Pre-Need planning is a wonderful gift to those you love. As a rule of thumb, a pre-need funeral contract refers to the purchase of funeral goods and services before a person passes away. Why would someone want to pre-plan?
The pre-arrangement allows the person to speak directly to the funeral director about his or her own funeral wishes and preferences. By having pre-planning the service, the individual is providing significant relief to surviving family members from having to make decisions during a time of tumult and grieving in addition to relieving the survivors from a financial burden. Additionally, there is a Medicaid planning benefit to planning as well. Persons who currently qualify for Medicaid assistance or who anticipate qualifying may pre-pay their funerals without impacting their Medicaid eligibility. As this is an exempt purchase. The drawback to pre-planning is that the person is tying up the money.
Now there are really two types of pre-need contract: a guaranteed price contract and a non-guaranteed. In a guaranteed price contract the funeral home guarantees the funeral goods and services the planning person selects at the amount of money stated in the agreement. Which means there will be no need for additional payment later.selected for the amount of money stated in the contract. This means that you or your estate will not be required to pay any additional cost for the guaranteed items. The “non guaranteed contract” treats the amount paid for planning as a deposit against the final costs which is determined at the time of the actual funeral services provided.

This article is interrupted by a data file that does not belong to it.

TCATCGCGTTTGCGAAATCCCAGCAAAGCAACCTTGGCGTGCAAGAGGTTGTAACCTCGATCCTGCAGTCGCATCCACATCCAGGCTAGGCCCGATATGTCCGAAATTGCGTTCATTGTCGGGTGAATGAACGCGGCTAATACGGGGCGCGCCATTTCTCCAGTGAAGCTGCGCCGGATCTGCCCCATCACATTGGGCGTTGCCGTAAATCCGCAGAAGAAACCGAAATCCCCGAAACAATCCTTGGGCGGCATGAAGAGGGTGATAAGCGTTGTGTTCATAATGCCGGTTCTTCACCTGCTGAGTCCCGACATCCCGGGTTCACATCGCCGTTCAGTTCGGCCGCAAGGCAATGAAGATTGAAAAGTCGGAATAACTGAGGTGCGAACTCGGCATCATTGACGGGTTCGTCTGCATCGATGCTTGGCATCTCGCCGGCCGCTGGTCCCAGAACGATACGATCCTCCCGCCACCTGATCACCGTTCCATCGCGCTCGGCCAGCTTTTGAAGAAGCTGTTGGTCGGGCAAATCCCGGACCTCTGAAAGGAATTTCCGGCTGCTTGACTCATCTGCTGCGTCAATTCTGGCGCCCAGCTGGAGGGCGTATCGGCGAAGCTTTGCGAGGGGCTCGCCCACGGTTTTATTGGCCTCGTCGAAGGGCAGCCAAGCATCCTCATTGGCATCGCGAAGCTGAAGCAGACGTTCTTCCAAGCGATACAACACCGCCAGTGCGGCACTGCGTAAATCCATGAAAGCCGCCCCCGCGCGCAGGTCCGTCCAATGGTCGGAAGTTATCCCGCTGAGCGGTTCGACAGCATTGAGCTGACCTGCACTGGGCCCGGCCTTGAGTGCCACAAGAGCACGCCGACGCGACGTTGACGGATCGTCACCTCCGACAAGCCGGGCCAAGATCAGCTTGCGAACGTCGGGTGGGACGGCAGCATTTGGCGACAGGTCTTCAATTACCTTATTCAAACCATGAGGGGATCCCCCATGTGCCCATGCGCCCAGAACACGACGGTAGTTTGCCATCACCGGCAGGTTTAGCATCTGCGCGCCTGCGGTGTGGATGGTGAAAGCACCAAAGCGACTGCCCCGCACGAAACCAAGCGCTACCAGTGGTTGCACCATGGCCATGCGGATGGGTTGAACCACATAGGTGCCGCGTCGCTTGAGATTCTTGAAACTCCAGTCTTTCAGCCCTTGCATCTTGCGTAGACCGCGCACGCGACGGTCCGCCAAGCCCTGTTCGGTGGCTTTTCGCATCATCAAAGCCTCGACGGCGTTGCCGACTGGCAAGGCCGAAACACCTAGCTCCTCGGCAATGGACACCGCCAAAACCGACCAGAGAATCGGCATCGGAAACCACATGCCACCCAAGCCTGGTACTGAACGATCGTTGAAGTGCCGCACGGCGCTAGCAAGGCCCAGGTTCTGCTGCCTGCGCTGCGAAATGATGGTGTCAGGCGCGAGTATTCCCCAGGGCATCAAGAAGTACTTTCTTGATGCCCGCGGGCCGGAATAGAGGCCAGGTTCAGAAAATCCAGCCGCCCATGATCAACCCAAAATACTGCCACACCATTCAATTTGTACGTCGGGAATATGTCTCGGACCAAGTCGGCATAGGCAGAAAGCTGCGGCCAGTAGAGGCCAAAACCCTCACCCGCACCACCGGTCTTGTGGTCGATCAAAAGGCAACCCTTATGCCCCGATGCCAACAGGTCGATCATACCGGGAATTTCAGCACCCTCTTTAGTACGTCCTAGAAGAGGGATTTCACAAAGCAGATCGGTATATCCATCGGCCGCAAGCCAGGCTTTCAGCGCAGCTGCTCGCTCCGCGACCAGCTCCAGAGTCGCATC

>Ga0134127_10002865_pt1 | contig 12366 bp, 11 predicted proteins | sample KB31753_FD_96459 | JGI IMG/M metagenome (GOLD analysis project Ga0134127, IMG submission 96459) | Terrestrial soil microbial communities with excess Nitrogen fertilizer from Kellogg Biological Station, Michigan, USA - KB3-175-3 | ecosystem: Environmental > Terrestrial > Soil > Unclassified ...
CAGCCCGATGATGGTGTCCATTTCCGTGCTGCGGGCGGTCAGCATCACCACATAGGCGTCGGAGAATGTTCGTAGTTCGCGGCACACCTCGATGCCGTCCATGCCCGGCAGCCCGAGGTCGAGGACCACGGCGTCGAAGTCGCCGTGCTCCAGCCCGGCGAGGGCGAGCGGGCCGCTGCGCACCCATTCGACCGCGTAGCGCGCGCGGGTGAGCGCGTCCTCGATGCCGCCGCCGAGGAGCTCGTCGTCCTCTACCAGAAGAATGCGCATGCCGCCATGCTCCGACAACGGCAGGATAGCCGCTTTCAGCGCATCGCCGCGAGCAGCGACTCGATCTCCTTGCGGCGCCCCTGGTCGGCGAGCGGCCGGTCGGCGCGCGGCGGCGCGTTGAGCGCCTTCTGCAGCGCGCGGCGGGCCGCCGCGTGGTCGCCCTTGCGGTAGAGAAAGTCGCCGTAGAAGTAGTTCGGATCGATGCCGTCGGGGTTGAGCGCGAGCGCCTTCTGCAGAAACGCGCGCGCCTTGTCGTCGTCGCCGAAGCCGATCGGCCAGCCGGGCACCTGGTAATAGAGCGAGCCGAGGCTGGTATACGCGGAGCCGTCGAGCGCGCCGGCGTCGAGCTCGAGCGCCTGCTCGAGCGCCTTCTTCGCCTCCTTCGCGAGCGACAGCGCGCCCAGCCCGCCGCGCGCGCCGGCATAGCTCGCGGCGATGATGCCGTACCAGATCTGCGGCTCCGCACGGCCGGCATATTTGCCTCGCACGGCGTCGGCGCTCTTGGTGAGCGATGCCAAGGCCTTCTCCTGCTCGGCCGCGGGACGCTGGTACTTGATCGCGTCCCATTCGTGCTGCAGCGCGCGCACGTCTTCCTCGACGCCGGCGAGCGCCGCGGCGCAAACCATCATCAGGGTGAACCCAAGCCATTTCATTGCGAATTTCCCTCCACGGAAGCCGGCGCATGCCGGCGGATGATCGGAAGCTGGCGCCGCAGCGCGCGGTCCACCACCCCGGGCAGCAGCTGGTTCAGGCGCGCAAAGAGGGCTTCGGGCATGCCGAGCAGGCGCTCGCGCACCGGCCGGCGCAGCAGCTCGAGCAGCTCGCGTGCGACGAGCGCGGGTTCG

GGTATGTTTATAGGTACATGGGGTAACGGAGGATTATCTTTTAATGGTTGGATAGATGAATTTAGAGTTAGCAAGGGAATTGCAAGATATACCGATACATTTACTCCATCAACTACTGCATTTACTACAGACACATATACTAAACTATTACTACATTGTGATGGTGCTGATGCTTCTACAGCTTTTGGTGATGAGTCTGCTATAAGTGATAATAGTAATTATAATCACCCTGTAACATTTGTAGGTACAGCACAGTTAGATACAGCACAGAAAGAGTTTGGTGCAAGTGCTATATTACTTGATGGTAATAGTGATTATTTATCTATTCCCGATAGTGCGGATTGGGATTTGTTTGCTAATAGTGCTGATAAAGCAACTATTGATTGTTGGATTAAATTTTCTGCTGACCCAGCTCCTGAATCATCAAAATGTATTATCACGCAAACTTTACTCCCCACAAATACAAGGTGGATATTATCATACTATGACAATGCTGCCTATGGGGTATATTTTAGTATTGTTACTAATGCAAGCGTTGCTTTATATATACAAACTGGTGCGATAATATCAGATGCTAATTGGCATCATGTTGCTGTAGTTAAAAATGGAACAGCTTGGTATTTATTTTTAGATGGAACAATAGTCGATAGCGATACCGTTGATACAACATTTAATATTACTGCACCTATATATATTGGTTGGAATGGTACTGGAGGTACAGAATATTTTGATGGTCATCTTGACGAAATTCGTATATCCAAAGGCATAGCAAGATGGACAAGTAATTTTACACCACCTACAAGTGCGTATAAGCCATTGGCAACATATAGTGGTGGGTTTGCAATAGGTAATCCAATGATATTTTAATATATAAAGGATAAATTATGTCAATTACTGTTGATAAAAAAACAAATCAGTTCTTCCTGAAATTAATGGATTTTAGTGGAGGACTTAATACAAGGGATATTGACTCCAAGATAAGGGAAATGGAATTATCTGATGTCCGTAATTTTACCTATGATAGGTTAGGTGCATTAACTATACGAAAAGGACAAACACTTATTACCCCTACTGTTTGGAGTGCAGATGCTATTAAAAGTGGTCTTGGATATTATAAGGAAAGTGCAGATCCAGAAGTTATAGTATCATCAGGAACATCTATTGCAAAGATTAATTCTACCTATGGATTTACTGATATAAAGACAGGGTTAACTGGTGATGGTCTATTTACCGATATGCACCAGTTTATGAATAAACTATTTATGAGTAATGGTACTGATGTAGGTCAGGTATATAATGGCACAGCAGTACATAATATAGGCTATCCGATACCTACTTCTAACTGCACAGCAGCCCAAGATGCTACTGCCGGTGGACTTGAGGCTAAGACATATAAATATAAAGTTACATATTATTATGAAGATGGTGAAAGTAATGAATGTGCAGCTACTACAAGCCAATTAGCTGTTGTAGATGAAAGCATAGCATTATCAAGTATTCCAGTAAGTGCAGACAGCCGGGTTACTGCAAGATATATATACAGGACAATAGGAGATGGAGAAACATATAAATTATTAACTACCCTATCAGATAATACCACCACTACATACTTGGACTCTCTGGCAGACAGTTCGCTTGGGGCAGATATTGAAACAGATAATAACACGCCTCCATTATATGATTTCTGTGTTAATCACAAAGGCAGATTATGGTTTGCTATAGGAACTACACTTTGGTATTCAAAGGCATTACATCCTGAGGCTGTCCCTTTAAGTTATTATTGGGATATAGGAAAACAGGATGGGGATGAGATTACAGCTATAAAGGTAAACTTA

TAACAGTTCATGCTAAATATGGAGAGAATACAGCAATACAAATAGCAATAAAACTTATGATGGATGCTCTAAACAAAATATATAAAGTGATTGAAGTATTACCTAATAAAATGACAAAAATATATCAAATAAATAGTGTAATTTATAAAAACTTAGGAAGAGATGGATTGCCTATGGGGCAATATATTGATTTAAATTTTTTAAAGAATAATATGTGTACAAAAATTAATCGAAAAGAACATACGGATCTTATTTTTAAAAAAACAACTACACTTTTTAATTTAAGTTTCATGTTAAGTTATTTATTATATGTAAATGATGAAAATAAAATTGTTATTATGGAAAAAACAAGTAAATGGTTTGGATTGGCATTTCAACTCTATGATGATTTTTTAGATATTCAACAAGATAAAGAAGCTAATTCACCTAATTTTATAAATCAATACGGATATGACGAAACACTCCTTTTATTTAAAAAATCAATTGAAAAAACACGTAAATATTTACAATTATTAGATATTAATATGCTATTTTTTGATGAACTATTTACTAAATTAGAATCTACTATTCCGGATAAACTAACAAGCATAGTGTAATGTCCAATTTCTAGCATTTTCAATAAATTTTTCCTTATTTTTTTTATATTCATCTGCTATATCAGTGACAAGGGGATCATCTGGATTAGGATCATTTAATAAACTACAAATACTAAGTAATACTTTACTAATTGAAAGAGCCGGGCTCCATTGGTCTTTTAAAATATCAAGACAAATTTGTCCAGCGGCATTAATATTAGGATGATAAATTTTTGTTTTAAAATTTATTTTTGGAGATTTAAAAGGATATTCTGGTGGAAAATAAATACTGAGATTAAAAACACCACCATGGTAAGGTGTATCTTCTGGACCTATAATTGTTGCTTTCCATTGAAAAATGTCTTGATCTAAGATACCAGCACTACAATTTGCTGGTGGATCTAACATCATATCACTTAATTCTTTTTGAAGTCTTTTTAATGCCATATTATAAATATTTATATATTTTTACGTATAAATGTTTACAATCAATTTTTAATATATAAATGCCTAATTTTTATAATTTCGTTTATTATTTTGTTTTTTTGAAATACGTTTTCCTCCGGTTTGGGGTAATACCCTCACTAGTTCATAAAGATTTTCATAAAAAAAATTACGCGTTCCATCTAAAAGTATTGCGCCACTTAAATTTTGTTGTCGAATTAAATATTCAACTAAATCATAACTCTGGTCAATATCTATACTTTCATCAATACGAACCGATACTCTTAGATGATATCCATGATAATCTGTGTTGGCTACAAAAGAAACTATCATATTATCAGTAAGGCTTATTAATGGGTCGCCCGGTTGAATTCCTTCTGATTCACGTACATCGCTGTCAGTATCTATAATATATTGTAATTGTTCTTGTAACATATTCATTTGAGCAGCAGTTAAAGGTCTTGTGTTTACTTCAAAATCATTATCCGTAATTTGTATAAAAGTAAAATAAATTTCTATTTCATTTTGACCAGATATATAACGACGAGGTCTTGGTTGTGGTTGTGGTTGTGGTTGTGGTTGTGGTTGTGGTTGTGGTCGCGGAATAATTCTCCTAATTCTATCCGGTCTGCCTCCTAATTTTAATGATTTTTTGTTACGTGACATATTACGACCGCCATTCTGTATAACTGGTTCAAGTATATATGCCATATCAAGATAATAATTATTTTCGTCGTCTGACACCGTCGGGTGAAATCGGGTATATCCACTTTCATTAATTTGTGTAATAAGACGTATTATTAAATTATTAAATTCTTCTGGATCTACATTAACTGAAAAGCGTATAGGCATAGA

If the contract does not guarantee the prices charged, the price of the funeral will be determined at the time the services and merchandise are provided. Any amount you pre-pay will be considered as a deposit to be applied toward the purchase price.
Some good questions to ask (in addition to your wishes) during your pre-planning session are:
* Where will the pre-need funds be deposited until they are needed?
* Will I receive verification from the financial institution that the prepaid funds have been deposited in the trust account?
* If the funds are used to purchase an insurance policy, will I receive verification that the policy has been purchased?
* What is covered by the price guarantee?
* Is the pre-need contract irrevocable or revocable?
* If the contract is revocable, how can I cancel the contract?
I have had to handle funeral arrangements for family, friends and client and can tell you. It is a marvelous relief to know a plan was already in place for our loved one.E
“Aging in Place” has become a preference I often hear from clients. It is usually shorthand for a fear of spending last days in an institution like a nursing home.